Solar power could compete with conventional electricity within 5 years
Solar energy could become competitive in the short-term with conventional electricity, according to a report by business consultants and accountancy firm KPMG, commissioned by Greenpeace Netherlands.
One large-scale solar photovoltaic factory which produces five million solar panels a year (equivalent to 250,000 homes, each with a two kilo watt system) could reduce the cost of solar power by a factor of four making it price competitive for domestic consumers with electricity produced from conventional sources, says the KPMG report, “Solar Energy: from Perennial Promise to Competitive Alternative“.
A market for this level of production of solar panels would equate to: less than 0.3 per cent of existing roof area of domestic housing and less than 40 per cent for annual new properties in the UK. In the Netherlands it equates to two per cent of existing housing – equivalent to all new housing, and in the US to 20 per cent of new housing, says the report.
In The Netherlands, 5,000 homes have responded to a campaign to fit solar panels in the last 18 months, a Greenpeace Netherlands spokesman told edie. KPMG said that the nature of Dutch building legislation would make it relatively easy to require all new houses to be fitted with solar panels. In Parliament, Dutch labour MPs recently asked the ministers for economic affairs and environment and building to respond to the report’s suggestions – and an official response is expected this month, edie was told.
The report examines whether large scale commercial production of solar PV cells could make the technology price competitive with conventional electricity and what level of investment or government regulation would be required to make this happen. Experts interviewed by KPMG during the compilation of the report came from Shell Solar, BP Solarex, Spire Corporation of the US (which build and supply PV manufacturing equipment) and the Dutch Energy Research Centre.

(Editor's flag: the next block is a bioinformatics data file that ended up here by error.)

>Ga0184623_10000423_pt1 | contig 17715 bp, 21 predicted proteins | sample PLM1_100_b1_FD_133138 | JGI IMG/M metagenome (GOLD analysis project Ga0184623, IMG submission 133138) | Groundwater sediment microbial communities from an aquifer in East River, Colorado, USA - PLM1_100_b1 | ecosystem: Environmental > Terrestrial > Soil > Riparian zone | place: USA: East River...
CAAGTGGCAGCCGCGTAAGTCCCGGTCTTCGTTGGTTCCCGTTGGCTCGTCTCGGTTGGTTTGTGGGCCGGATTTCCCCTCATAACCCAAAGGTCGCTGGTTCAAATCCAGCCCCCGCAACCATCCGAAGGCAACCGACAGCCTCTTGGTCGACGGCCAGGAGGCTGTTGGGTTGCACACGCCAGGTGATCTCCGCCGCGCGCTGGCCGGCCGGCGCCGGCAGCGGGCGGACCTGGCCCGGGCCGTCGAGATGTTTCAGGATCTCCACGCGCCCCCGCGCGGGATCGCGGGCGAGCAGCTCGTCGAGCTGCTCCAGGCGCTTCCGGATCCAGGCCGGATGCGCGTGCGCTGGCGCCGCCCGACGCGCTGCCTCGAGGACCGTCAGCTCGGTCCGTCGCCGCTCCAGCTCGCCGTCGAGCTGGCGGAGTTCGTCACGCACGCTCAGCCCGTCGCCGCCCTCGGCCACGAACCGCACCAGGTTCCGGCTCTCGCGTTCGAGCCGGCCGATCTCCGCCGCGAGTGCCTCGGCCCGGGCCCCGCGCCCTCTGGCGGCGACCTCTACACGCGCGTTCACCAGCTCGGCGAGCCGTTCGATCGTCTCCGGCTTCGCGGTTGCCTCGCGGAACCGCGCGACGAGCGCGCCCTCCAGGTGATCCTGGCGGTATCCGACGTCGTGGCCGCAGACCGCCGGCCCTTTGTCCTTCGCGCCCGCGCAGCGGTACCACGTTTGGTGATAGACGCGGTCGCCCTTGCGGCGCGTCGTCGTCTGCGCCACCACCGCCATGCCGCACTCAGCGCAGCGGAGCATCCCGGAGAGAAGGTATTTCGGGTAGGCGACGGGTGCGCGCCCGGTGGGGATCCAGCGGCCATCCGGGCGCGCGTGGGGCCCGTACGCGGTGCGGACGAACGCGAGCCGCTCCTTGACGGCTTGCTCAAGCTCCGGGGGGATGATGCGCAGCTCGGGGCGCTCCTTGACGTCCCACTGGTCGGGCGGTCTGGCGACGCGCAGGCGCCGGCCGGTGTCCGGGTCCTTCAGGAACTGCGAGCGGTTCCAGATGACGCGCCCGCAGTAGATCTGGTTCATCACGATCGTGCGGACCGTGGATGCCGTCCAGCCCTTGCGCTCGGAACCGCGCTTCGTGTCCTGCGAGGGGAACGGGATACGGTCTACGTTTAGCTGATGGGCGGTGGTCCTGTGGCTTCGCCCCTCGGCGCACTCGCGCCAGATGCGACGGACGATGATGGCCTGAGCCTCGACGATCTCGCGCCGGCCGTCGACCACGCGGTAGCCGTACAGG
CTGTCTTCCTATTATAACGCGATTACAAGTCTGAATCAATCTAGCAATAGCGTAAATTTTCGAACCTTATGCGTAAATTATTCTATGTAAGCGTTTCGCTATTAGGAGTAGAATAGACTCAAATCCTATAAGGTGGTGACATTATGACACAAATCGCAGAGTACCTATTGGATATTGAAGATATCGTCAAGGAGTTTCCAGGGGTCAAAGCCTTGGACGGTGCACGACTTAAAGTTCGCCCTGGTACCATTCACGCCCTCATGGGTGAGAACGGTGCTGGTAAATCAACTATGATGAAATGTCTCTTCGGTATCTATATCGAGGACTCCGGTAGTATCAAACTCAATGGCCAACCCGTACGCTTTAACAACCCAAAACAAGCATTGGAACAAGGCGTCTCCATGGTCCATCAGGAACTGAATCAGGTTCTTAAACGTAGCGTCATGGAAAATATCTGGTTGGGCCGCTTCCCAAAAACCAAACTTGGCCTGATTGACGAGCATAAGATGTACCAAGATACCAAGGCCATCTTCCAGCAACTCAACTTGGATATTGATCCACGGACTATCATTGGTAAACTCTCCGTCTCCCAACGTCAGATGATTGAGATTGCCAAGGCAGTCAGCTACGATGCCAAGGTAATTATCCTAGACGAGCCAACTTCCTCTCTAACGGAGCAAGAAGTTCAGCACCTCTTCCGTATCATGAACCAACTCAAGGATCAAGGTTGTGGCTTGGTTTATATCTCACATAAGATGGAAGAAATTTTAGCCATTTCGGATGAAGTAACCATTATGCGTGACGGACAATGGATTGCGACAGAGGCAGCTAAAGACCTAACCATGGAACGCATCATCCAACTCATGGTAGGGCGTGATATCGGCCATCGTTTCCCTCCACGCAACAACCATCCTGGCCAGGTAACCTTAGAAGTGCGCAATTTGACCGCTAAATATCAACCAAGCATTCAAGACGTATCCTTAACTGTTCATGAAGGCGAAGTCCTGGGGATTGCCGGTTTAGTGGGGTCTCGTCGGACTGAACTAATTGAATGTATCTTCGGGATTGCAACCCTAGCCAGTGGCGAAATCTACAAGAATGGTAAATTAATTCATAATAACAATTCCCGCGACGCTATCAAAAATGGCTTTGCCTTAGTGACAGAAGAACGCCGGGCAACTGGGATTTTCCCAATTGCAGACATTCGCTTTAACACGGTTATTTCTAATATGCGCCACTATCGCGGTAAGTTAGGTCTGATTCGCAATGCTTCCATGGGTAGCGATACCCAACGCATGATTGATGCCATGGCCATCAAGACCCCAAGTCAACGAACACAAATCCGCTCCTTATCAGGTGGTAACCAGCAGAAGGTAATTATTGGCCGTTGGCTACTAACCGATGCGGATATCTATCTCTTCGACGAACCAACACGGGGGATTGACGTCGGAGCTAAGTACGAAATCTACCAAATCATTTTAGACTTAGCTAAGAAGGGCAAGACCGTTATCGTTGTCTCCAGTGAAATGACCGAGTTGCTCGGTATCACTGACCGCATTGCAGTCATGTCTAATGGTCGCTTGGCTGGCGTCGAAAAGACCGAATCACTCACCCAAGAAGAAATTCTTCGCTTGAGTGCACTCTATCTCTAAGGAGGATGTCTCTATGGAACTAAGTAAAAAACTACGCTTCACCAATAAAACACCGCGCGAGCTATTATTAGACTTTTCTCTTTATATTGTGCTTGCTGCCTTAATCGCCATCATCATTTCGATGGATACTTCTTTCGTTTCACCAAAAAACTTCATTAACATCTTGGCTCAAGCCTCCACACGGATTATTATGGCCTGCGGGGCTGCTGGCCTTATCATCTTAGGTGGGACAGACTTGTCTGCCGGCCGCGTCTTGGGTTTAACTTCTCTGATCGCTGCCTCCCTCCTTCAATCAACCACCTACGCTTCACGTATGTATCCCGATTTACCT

“The KPMG report demonstrates there are no major technological or financial barriers to creating a large scale solar PV industry. However there is market impasse,” said Greenpeace renewable energy campaigner Karl Mallon.
The report states: “It comes down to a classic chicken and egg problem: as long as demand is small, production of solar energy will remain small-scale and expensive, and as long as production is small-scale and expensive, the price will remain high and the demand small: Catch 22”.
The KPMG report points out that both industry or national governments are in a position to break the solar impasse, stating, “It is clear someone will have to bite the bullet and act”
The report estimates such a large-scale solar PV factory would cost Euro 479 million (US$660 million or £320 million). This is equivalent to half BP’s investment in the new Foinaven oil development in the Atlantic Frontier. In world terms the $660 million represents about half of one percent of the US$89 billion spent on exploration and production from new oil and gas reserves in 1998, says Greenpeace.
“Clearly the investment levels are minor for many of the big oil and energy companies that own solar manufacturing. They have to ask themselves whether they are into solar power for the business or just for the advertising,” said Mallon. “It would be a small step for government to initiate the transition by looking at solar power for the new housing market.”
In The Netherlands 5,000 households are now being installed with solar electricity systems. The Dutch Ministry of Economic Affairs and the Ministry for the Environment, which control building regulations, are currently assessing the KPMG report.
The Greenpeace briefing with case studies from the UK, US and The Netherlands is linked below in .pdf format (requires Acrobat Reader).
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